Navigation

There's more to Zug than low taxes

Zug's medieval charm hides the fact that it is major Swiss business centre. swiss-image

Canton Zug has long had the claim to fame of having the lowest taxes within Switzerland.

This content was published on December 21, 2001 - 17:58

However, the low tax regime is only one of a host of reasons why companies choose to locate in the tiny central canton, according to the Zug Economic Promotion Office.

At first sight the small city of Zug, nestled around a picturesque lake and surrounded by mountains, hardly appears a centre for big business. But Zug hosts a veritable bounty of blue chip international companies.

Franziska Holzgang of the canton's Economic Promotion Office told swissinfo that her office looks for a broad selection of companies to invest in the canton.

"The commercial region of Zug owes it attractiveness to a large number of economic, social, cultural and political factors," Holzgang said. "Zug is business friendly by tradition. And as a partner to companies, the city and cantonal authorities are very cooperative."

The Dutch oil company, Petroplus, moved to the canton in 1999 when the group bought up some of Shell's Swiss interests, and has been satisfied with the service it has received.

"You always feel like the customer here," manager Hans Steinmetz told swissinfo. "The authorities don't waste time asking what you want. They just get on and help you and they don't make promises that they fail to keep - when they say it they do it."

It's not just the accommodating attitude of the authorities in Zug, cutting through so much red tape, which attracts businesses to the region. Its reputation as a go-ahead canton on investment in infrastructure and services has also brought in companies.

"I think Zug's got it right as they build the infrastructure first and then get the people moving into Zug second, not the other way round," said Steinmetz. "Take the new urban railway project in Zug, it's not needed now but it will be needed in say three, five or even 10 years from now - this means we wont see the transport system collapsing as the city expands in size."

The evident attraction of having the lowest taxes in Switzerland shouldn't be under-estimated. According to a study by international accountants KPMG, the maximum tax cost on corporate profits is 17.8 per cent in canton Zug, whereas the average for all the cantons in Switzerland is 25.1 per cent.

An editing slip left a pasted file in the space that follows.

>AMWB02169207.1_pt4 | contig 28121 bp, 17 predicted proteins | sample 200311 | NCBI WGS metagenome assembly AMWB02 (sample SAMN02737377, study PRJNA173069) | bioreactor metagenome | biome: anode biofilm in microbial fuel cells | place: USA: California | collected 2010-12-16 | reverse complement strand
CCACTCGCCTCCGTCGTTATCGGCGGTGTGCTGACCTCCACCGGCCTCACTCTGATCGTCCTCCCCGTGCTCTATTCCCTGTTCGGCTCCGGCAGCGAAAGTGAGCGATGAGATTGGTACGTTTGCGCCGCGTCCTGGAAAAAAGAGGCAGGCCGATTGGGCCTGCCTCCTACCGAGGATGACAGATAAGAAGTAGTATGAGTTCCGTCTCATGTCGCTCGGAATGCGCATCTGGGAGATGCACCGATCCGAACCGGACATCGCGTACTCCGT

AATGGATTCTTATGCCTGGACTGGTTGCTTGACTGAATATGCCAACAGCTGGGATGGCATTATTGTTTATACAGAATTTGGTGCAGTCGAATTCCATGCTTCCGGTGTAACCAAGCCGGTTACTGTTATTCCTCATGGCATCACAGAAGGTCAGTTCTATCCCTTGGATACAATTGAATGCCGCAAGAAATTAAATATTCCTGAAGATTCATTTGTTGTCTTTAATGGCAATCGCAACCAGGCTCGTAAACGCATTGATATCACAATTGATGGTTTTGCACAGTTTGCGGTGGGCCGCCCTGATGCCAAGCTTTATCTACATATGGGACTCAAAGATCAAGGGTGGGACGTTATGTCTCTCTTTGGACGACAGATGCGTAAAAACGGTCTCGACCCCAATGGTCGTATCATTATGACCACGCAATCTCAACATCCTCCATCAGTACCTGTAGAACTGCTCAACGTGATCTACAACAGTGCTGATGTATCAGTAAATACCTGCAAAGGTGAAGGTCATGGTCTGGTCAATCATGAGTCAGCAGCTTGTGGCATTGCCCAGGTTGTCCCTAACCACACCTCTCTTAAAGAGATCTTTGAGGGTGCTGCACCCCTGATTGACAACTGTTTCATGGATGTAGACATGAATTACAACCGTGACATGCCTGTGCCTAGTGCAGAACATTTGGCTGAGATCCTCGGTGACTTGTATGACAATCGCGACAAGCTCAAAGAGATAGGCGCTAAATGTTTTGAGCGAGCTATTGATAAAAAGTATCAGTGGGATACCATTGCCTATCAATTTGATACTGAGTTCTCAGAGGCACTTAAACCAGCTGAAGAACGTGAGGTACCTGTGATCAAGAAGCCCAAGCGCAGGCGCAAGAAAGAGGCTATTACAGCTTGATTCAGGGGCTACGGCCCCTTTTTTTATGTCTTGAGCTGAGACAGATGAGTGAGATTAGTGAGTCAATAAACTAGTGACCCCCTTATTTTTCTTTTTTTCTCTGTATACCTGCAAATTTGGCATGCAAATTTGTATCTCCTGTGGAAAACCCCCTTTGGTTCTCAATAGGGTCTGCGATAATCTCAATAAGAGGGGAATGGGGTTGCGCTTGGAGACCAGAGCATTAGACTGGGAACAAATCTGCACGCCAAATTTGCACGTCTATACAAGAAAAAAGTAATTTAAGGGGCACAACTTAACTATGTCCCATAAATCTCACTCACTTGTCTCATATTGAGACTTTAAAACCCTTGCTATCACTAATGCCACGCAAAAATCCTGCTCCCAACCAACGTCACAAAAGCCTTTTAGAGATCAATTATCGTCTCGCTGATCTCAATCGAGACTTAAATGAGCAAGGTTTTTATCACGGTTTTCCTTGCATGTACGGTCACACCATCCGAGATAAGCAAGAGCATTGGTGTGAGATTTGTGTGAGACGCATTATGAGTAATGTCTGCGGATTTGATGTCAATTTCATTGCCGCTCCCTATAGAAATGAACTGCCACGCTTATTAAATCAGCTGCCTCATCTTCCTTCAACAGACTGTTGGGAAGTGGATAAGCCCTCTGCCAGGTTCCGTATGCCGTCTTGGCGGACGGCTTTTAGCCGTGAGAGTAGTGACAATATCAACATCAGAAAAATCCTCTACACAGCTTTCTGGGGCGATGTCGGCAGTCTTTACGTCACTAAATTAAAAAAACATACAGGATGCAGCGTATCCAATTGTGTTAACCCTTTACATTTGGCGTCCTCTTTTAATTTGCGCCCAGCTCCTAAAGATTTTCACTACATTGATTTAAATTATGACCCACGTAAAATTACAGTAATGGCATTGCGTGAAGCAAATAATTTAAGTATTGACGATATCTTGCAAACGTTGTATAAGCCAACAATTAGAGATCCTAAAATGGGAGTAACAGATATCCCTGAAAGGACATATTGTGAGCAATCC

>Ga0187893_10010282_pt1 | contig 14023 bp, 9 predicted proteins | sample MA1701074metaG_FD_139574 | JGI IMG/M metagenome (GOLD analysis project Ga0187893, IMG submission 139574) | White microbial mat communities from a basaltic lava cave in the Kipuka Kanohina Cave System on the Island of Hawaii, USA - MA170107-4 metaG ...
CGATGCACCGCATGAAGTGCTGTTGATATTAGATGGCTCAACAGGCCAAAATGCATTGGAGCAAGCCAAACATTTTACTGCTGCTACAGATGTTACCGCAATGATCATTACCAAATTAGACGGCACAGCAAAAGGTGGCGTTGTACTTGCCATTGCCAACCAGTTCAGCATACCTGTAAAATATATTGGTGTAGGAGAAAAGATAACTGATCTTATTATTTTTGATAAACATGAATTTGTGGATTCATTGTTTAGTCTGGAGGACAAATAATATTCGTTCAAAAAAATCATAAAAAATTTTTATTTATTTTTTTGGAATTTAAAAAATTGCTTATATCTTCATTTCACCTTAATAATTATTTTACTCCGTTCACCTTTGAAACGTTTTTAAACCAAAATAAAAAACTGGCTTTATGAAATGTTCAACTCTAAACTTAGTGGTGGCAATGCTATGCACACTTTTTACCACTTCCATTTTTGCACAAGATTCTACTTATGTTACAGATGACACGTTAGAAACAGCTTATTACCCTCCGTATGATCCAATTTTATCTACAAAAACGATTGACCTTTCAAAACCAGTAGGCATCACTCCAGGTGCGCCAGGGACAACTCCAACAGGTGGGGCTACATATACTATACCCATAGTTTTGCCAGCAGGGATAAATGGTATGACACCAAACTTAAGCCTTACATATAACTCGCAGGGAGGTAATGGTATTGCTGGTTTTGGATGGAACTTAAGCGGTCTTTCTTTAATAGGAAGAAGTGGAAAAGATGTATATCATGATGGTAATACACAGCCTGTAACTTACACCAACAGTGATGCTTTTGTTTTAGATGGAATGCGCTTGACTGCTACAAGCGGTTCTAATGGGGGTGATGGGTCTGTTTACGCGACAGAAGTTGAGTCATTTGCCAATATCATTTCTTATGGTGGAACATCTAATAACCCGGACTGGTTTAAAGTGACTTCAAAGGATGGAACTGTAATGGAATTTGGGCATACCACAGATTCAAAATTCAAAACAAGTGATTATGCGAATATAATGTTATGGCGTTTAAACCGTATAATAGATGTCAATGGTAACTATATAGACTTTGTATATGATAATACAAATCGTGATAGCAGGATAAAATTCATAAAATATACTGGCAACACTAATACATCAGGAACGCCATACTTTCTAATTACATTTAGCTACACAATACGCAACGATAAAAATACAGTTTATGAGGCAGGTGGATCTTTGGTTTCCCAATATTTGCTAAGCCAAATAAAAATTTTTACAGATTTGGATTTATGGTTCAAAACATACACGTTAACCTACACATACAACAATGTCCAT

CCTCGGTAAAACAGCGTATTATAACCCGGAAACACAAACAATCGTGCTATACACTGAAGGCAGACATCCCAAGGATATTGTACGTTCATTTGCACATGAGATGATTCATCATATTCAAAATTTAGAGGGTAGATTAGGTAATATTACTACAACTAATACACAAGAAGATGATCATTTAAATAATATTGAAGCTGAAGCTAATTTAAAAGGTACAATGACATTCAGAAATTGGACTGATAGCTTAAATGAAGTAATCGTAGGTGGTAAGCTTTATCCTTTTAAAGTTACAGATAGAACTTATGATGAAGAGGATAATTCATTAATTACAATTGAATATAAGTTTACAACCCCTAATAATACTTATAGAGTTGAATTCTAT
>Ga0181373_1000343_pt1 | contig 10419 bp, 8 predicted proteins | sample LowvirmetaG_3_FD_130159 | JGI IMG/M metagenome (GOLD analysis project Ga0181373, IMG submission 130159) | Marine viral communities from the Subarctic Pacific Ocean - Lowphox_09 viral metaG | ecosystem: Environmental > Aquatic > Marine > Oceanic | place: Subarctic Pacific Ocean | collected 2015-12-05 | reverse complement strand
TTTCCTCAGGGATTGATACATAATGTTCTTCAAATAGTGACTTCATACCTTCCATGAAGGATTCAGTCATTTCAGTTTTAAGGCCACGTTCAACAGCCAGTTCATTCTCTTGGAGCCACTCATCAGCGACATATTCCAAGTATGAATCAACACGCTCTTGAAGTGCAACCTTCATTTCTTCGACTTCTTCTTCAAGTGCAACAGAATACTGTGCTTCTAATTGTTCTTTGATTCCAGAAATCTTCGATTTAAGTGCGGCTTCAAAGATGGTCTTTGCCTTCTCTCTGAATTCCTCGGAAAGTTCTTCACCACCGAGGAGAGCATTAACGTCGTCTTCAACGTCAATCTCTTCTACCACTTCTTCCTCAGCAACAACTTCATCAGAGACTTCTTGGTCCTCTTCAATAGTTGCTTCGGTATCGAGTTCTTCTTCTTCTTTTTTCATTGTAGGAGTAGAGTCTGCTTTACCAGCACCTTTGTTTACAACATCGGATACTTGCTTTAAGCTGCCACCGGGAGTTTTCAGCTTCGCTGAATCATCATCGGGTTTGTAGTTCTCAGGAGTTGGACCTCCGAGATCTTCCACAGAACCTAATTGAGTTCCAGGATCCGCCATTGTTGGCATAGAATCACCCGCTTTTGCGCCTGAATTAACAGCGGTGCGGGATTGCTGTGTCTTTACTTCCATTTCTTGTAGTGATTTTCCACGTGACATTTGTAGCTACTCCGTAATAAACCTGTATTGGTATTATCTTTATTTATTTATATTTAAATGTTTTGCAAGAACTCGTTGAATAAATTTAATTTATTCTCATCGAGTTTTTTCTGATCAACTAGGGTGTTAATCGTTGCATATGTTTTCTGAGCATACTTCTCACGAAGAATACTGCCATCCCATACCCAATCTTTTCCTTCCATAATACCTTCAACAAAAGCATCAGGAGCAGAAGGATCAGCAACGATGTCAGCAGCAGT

"It is one factor among others," admitted Holzgang. "But there are also other differences, as here the tax payer is seen as a client and not as a debtor - this promotes an atmosphere of trust."

Steinmetz says that apart from low tax, the easy links to other businesses, banks and the authorities that the canton's Economic Promotion Office fosters are key issues.

"All that together gives you a good start and a good reason for staying in Zug," he says.

Only 100,000 people live in canton Zug, yet over the past 20 years the number of companies doing business there has doubled with 20,000 organisations now working within the canton.

Some of these corporations are located on a 'name only' basis in order to benefit from the lower taxes. "I think there are still some 'briefcase only companies' but most are making their business here," Steinmetz said.

Zug's picturesque location, open and effective investment promotion style, and its well developed infrastructure - to say nothing of its lower taxes - have turned it into a booming, much-sought after business location.

by Tom O'Brien

This article was automatically imported from our old content management system. If you see any display errors, please let us know: community-feedback@swissinfo.ch

In compliance with the JTI standards

In compliance with the JTI standards

More: SWI swissinfo.ch certified by the Journalism Trust Initiative

Contributions under this article have been turned off. You can find an overview of ongoing debates with our journalists here. Please join us!

If you want to start a conversation about a topic raised in this article or want to report factual errors, email us at english@swissinfo.ch.

Share this story

Change your password

Do you really want to delete your profile?